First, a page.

I don’t like writing breach stories because they occur far too often. On the other hand, when the breach is the fault of the sales merchant, one hopes exposure would cause a renewed interest in other merchants to better secure their retail websites to assure such data loss doesn’t happen to them.
With the numbers of breaches so large, how easily we forget that back in June, Magecart applied a kind of cross-site-scripting (XSS) attack to effectively digitally skim the credit card information from Ticketmaster buyers used for payment. In defense of Ticketmaster, the actual attack appeared to be a code insertion compromise against Inbenta, a thirdparty supplier for their website. Although obfuscated, and having no impact on the site’s functionality, the subtle change captured and diverted the information to Magecartowned servers with legitimate looking names.

 This attack was nothing new to Magecart, who’s been behind such malaise since 2015 and focuses on e-commerce. At the time of the Ticketmaster breach, RiskIQ believed that there were over 800 different commerce websites also targeted based on their analysis. Clearly Magecart continued with attacks as evidenced by the large compromise of British Airways (having lost over 380,000 transactions). One might imagine that other smaller sites are also being targeted based on the announcement that just this week ABC-CBN (who’s on-line store was compromised) may have lost information on 213 customers.

You’d think with such publicity, e-commerce sites, especially those with a large customer base would be watching for similar Magecart activity to assure they don’t fall victim. Or not. Per Threatpost yesterday, “Newegg is a top online merchant with tens of millions of registered users in 50 countries, according to its website. It sells a range of consumer electronics, entertainment, smart-home and gaming products, and is the 161st most popular site in the U.S. according to Alexa. In all, it receives more than 50 million site visitors per month. And between Aug. 14 and Sept. 18, a Magecart-linked payment skimmer was active on the Newegg site”. Like the attacks on the other e-commerce sites, with an eloquent injection of only 8 lines of code (similar to the code used in the British Airways incident but improved), Magecart diverted information to a domain with a legitimate Comodo-issued certificate called neweggstats[.]com. In the analysis of these attacks, RiskIQ further states: “Magecart attacks are surging—RiskIQ’s automatic detections of instances of Magecart breaches pings us almost hourly.”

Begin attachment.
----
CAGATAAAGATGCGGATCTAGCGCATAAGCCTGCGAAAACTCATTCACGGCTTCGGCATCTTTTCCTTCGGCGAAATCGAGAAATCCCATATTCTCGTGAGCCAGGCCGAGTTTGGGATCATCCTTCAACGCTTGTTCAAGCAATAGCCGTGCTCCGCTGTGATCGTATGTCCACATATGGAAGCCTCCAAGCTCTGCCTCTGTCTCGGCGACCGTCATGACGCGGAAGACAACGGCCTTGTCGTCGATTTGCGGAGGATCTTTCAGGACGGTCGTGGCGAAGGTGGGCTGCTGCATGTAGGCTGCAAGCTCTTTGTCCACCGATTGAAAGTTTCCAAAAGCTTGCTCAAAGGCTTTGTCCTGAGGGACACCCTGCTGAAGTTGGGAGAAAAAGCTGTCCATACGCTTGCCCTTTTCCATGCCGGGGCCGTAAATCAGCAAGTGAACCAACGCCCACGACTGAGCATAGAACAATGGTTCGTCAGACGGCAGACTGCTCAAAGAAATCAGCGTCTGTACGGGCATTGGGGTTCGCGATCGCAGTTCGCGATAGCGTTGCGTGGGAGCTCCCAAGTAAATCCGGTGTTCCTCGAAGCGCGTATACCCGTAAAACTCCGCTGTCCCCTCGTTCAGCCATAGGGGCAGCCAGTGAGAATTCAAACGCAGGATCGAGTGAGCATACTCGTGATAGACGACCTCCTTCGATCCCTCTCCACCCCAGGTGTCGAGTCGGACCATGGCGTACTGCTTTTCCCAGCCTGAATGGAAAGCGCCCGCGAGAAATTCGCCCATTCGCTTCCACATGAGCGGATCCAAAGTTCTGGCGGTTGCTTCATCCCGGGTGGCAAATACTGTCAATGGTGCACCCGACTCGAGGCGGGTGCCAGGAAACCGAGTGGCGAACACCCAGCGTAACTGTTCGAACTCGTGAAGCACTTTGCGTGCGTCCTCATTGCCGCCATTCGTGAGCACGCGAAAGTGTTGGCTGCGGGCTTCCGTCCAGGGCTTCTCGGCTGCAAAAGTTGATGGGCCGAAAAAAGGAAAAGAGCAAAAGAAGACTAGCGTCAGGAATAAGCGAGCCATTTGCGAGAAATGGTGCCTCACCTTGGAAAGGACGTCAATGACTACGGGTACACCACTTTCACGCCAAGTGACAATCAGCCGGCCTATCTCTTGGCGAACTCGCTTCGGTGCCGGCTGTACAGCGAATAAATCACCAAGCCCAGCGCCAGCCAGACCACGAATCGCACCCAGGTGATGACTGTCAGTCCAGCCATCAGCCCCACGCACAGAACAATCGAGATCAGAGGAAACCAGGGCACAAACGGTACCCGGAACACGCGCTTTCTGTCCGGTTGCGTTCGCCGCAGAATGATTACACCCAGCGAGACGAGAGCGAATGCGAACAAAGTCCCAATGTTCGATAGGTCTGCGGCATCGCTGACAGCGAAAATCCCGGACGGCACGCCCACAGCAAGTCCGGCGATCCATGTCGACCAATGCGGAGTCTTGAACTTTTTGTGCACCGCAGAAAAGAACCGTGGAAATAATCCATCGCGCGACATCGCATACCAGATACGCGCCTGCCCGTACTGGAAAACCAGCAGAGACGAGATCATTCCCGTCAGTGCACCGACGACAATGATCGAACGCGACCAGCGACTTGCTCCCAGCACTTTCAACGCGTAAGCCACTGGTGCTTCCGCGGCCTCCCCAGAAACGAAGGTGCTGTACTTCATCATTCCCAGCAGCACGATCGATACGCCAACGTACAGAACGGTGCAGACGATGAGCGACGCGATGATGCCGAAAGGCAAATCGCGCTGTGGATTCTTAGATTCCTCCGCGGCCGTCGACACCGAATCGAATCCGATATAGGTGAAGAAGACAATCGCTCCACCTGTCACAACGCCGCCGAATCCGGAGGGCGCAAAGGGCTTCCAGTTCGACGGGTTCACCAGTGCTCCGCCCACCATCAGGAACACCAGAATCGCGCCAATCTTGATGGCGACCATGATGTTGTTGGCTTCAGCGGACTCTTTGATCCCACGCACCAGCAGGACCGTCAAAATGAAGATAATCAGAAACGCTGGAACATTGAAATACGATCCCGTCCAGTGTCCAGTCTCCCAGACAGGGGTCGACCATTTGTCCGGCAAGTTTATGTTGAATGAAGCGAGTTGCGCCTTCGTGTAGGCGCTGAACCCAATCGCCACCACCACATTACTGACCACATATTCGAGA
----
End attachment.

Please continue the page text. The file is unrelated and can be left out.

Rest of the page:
Who’s to blame for these breaches? Clearly web service providers in the e-commerce arena need to improve their approaches to security. How many sites have been compromised? Perhaps there are some we may never know about, but for many more, my guess is we will learn about them in the near future as e-commerce providers take a closer look at their websites for some unauthorized Magecart additions. 
Sources:
 https://www.riskiq.com/blog/labs/magecart-ticketmaster-breach/ https://www.computerworlduk.com/security/magecart-who-what-is-behindbritish-airways-attack-3683768/ https://threatpost.com/magecart-strikes-againsiphoning-payment-info-from-newegg/137576/

This article was created by Peraton
Fri, 21 Sep 2018 18:33:00 +0000

Draft Cybersecurity Practice Guide SP 1800-14, Protecting the Integrity of Internet Routing: Border Gateway Protocol (BGP) Route Origin Validation, is Available for Comment


Draft Cybersecurity Practice Guide SP 1800-14, Protecting the Integrity of Internet Routing: Border Gateway Protocol (BGP) Route Origin Validation, is Available for Comment

It is difficult to overstate the importance of the internet to modern business and society in general. The internet is not a single network, but rather a complex grid of independent interconnected networks that relies on a protocol known as Border Gateway Protocol (BGP) to route traffic to its intended destination.

Unfortunately, BGP was not designed with security in mind and a route hijack attack can deny access to internet services, misdeliver traffic to malicious endpoints, and cause routing instability. A technique known as BPG route origin validation (ROV) is designed to protect against route hijacking.

NIST’s National Cybersecurity Center of Excellence (NCCoE), together with several technology vendors, has developed proof-of-concept demonstrations of BGP ROV implementation designed to improve the security of the internet's routing infrastructure. 

Comments for this draft are due by October 15, 2018. To review Draft Special Publication (SP) 1800-14, and for information on submitting comments, please visit the links below.

CSRC Update: https://csrc.nist.gov/news/2018/nist-requests-comments-on-draft-sp-1800-14 
Publication details: https://csrc.nist.gov/publications/detail/sp/1800-14/draft 
Project Homepage: https://www.nccoe.nist.gov/projects/building-blocks/secure-inter-domain-routing 

Sat, 15 Sep 2018 15:59:00 +0000